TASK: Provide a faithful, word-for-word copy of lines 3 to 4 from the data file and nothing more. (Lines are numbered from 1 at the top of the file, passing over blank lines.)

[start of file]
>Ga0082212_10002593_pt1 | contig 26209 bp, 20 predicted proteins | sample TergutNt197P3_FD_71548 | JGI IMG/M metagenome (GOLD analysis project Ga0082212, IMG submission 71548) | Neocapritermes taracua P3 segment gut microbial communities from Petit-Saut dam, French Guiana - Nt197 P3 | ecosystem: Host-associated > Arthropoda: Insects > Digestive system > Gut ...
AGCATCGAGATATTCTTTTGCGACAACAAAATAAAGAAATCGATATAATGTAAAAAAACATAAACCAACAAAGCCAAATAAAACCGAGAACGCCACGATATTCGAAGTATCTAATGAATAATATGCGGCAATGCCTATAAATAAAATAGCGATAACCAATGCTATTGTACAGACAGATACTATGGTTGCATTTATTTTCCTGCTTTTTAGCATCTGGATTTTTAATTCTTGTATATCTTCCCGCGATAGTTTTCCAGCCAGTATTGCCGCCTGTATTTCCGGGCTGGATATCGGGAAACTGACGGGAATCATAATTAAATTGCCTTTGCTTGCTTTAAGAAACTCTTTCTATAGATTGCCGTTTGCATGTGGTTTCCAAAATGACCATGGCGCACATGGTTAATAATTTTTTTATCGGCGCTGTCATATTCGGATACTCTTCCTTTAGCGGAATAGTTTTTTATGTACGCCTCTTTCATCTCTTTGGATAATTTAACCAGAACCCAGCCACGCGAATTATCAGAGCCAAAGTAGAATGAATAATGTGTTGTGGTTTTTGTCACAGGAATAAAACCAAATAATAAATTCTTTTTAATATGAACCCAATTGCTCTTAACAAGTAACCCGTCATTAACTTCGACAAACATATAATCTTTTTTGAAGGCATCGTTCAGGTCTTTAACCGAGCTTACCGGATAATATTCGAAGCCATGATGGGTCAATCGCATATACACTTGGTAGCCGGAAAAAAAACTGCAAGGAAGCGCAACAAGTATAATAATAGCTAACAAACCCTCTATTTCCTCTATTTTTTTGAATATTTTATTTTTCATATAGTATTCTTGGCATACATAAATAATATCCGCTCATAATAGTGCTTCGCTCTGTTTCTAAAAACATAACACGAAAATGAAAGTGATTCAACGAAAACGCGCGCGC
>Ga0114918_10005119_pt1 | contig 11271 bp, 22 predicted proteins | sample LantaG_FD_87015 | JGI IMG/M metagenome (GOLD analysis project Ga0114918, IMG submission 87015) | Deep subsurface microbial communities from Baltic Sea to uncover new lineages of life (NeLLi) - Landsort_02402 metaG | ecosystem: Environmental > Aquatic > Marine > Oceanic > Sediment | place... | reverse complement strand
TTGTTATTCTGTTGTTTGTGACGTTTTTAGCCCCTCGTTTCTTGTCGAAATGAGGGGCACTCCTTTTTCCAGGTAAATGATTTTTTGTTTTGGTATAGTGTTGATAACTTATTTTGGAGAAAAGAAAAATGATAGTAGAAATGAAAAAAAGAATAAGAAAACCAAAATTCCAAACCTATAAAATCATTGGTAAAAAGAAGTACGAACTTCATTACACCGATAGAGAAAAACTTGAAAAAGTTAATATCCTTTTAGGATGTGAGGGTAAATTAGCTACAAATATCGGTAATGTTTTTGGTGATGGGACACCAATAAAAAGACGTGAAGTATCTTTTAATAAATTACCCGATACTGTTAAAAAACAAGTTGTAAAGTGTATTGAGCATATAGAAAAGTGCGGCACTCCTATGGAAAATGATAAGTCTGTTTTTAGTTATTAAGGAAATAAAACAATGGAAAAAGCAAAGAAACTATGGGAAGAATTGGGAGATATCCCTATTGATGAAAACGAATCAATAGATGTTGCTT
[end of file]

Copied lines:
>Ga0114918_10005119_pt1 | contig 11271 bp, 22 predicted proteins | sample LantaG_FD_87015 | JGI IMG/M metagenome (GOLD analysis project Ga0114918, IMG submission 87015) | Deep subsurface microbial communities from Baltic Sea to uncover new lineages of life (NeLLi) - Landsort_02402 metaG | ecosystem: Environmental > Aquatic > Marine > Oceanic > Sediment | place... | reverse complement strand
TTGTTATTCTGTTGTTTGTGACGTTTTTAGCCCCTCGTTTCTTGTCGAAATGAGGGGCACTCCTTTTTCCAGGTAAATGATTTTTTGTTTTGGTATAGTGTTGATAACTTATTTTGGAGAAAAGAAAAATGATAGTAGAAATGAAAAAAAGAATAAGAAAACCAAAATTCCAAACCTATAAAATCATTGGTAAAAAGAAGTACGAACTTCATTACACCGATAGAGAAAAACTTGAAAAAGTTAATATCCTTTTAGGATGTGAGGGTAAATTAGCTACAAATATCGGTAATGTTTTTGGTGATGGGACACCAATAAAAAGACGTGAAGTATCTTTTAATAAATTACCCGATACTGTTAAAAAACAAGTTGTAAAGTGTATTGAGCATATAGAAAAGTGCGGCACTCCTATGGAAAATGATAAGTCTGTTTTTAGTTATTAAGGAAATAAAACAATGGAAAAAGCAAAGAAACTATGGGAAGAATTGGGAGATATCCCTATTGATGAAAACGAATCAATAGATGTTGCTT